Genuinely intrigued, Joe stopped the truck. “I get what your saying, but what do you call that other part of us where people become real to us?”

Franklin was ready for that. “You are familiar with the words: trust, loyalty, commitment. As long as you put them in the right context, you can say love and faith, but those words often come with too much false cultural baggage. It’s the same with the word ‘heart’ — our cultural image of that is just quasi-emotional but incomprehensible. In just about every other culture in history, especially the ones that once reigned in places like this damned place here, the heart was something entirely different. It was the seat of commitment and a higher form of moral awareness.”

As Joe started the truck moving forward again, Franklin added, “You can’t get to know reality until you accept it as a real person — a who, not an it. And you cannot rely on your senses and logic; there has to be that deep interpersonal connection. And it’s not just reality as all one thing, but every part of reality down to the smallest particle is a collection of persons, each with an individual will and intelligence. Every part of our reality knows us already, but we haven’t taken the time to get to know them. It’s not in our culture.”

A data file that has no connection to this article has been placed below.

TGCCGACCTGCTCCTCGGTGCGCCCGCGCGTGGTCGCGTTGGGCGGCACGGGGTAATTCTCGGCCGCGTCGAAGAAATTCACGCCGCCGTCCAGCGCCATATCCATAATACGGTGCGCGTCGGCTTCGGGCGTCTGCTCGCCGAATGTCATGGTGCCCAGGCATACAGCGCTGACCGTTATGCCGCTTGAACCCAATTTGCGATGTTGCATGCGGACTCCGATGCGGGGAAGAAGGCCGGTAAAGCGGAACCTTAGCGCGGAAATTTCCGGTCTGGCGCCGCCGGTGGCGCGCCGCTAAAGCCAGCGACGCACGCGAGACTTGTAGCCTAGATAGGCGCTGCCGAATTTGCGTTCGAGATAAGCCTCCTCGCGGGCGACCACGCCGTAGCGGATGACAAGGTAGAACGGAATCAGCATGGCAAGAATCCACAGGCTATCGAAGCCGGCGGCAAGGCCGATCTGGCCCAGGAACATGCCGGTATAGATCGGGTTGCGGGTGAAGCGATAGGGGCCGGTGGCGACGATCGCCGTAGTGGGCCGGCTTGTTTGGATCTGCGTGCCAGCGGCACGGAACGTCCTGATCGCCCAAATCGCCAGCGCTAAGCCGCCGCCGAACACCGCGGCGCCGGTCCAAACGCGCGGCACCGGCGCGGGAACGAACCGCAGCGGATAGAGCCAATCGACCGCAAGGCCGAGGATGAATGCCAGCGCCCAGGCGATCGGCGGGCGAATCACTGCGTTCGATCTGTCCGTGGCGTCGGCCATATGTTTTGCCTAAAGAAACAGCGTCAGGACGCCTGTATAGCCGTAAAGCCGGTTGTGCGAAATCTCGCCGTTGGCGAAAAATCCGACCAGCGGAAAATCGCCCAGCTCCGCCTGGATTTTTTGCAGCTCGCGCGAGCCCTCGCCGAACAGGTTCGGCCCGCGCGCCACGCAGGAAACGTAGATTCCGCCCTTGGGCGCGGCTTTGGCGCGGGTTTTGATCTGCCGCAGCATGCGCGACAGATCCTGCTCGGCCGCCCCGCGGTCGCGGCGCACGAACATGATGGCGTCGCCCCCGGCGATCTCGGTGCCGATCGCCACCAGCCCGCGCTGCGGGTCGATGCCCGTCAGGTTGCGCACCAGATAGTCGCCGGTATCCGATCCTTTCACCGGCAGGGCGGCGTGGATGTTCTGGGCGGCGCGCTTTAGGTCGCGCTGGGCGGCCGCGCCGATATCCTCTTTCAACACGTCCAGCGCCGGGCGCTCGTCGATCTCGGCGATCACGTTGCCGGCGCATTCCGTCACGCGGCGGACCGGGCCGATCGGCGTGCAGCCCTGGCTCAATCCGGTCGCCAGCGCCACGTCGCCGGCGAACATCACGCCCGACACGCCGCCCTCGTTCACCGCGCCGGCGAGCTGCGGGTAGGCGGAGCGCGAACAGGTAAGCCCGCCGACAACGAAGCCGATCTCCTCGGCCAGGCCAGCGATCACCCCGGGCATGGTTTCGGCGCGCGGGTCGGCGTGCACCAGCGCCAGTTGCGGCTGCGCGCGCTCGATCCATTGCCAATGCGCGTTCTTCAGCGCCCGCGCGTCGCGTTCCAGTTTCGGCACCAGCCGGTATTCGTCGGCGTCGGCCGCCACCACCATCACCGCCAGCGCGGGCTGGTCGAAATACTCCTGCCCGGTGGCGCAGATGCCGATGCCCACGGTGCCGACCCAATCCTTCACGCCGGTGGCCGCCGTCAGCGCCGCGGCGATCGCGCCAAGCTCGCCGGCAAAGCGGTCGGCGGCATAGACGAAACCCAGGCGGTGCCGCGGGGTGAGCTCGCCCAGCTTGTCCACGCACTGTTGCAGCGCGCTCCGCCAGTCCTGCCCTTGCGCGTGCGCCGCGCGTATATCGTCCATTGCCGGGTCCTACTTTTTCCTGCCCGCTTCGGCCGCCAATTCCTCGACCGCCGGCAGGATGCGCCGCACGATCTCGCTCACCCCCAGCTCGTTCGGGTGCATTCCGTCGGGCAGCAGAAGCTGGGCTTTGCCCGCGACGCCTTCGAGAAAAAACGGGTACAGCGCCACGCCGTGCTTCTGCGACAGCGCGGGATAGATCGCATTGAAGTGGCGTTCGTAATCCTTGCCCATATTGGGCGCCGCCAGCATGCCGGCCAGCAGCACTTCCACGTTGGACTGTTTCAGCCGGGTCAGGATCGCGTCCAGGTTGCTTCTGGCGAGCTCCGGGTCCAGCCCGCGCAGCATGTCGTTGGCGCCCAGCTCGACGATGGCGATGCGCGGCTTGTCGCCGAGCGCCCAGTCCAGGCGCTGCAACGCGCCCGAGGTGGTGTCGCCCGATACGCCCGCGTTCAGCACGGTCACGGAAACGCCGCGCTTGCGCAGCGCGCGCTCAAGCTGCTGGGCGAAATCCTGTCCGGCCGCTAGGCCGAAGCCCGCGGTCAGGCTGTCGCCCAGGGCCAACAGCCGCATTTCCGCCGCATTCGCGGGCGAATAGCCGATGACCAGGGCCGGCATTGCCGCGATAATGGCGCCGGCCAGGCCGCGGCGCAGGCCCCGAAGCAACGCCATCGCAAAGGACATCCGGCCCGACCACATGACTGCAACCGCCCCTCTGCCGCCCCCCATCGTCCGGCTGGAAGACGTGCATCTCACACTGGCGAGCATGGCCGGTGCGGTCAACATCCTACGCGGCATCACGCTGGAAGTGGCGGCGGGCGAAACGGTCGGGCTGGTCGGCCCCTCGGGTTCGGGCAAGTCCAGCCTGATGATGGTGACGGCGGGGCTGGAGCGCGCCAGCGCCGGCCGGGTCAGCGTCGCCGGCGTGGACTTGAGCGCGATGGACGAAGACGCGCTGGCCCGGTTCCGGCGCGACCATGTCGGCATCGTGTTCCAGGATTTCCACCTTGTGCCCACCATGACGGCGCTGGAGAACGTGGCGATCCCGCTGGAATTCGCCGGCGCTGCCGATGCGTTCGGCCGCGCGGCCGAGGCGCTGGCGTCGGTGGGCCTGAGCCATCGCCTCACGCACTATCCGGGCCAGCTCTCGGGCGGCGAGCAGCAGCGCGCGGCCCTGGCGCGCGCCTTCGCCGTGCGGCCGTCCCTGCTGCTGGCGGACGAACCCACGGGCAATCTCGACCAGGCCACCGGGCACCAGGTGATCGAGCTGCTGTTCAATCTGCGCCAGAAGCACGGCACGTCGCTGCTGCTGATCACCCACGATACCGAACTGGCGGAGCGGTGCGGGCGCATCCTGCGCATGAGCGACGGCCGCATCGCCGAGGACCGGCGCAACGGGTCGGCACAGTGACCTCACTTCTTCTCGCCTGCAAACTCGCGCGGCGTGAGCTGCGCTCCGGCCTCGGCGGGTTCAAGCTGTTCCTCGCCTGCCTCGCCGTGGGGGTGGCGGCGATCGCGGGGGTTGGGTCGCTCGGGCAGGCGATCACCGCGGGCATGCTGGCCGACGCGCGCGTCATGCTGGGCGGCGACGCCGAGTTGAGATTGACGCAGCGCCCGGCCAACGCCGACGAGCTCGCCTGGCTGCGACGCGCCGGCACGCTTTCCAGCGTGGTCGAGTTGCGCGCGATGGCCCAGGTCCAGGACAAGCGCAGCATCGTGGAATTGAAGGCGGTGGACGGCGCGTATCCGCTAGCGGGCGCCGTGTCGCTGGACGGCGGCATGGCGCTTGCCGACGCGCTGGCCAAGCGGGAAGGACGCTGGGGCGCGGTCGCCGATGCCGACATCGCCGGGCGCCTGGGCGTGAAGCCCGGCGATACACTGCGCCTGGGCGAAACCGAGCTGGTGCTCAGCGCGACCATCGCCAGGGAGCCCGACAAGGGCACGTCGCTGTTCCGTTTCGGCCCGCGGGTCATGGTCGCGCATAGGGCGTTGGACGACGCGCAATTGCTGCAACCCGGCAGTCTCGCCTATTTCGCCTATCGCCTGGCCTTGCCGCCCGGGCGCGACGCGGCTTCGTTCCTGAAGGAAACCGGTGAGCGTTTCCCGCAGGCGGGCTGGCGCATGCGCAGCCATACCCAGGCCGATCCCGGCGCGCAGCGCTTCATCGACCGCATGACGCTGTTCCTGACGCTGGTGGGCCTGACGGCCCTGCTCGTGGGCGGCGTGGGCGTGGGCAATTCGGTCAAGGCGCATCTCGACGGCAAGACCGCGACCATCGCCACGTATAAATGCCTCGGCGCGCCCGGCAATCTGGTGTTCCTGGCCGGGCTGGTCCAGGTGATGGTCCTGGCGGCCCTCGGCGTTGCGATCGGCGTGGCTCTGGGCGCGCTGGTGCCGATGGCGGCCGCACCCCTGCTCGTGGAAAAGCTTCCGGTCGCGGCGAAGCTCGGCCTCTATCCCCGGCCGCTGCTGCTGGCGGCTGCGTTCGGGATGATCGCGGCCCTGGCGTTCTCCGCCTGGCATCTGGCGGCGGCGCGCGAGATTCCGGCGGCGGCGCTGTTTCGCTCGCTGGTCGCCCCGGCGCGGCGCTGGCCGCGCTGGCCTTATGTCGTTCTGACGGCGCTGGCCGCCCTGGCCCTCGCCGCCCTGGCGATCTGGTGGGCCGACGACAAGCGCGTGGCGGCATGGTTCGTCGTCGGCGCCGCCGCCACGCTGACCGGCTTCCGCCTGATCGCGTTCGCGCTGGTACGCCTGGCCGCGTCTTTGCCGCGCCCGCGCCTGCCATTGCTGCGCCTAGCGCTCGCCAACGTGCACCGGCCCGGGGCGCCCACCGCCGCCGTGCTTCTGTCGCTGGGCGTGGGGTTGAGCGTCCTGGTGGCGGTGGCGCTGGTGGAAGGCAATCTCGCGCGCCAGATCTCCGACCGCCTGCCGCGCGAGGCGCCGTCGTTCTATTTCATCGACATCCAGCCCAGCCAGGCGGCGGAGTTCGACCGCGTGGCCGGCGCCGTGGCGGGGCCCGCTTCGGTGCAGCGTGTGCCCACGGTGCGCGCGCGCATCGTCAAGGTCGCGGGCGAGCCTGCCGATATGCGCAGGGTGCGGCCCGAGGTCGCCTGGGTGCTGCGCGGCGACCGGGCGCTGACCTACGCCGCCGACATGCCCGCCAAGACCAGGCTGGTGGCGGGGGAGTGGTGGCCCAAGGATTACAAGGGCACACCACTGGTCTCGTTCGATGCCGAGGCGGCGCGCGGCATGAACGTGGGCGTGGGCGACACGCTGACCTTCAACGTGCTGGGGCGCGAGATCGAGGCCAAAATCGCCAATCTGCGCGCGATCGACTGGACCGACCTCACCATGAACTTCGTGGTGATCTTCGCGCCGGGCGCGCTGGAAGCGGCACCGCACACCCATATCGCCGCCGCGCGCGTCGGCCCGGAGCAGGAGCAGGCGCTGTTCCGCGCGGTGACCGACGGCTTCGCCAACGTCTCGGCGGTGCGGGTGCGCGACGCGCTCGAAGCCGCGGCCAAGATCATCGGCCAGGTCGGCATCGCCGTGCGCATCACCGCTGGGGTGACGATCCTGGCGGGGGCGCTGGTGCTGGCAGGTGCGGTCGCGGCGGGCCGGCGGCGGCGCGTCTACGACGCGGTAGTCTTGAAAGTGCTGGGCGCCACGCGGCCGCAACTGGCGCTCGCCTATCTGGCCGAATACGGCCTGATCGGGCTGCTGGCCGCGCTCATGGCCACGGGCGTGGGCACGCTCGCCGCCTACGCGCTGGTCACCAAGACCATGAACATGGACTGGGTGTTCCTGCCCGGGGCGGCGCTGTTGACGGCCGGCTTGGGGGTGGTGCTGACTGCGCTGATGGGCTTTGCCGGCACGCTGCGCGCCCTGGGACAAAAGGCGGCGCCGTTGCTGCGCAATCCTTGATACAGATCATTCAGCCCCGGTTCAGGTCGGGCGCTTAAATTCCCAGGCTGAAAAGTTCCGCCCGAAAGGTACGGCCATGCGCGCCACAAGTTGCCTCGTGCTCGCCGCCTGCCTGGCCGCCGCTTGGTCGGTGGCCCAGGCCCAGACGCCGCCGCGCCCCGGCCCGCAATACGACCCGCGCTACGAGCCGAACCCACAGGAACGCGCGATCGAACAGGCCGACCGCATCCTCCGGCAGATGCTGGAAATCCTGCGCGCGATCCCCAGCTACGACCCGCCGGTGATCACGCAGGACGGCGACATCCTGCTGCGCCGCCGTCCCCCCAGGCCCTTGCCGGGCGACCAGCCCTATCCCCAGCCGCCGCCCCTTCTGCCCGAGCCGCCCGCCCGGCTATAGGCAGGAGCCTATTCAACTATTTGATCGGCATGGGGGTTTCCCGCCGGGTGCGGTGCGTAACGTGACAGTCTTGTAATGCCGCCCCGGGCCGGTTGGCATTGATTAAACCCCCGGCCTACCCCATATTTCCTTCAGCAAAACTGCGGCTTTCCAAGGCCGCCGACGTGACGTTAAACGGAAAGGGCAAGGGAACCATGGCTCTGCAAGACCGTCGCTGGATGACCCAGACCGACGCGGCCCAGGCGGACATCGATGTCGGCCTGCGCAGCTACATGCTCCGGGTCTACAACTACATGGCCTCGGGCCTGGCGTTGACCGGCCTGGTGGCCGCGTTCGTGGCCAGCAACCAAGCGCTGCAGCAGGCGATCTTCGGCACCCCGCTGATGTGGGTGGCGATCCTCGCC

A bit later, he added, “The society I belong to builds on that base, and we make every effort to know each other and the world around us on that level. It’s like living your whole life in sewers and discovering there’s a world of light above you. It’s blinding and even painful at first, totally unfamiliar, but once you’ve been there awhile and learn how to get around, you feel like life has just begun. More, you realize you never knew who you were, either. You have to get to know yourself as part of the massive living whole.”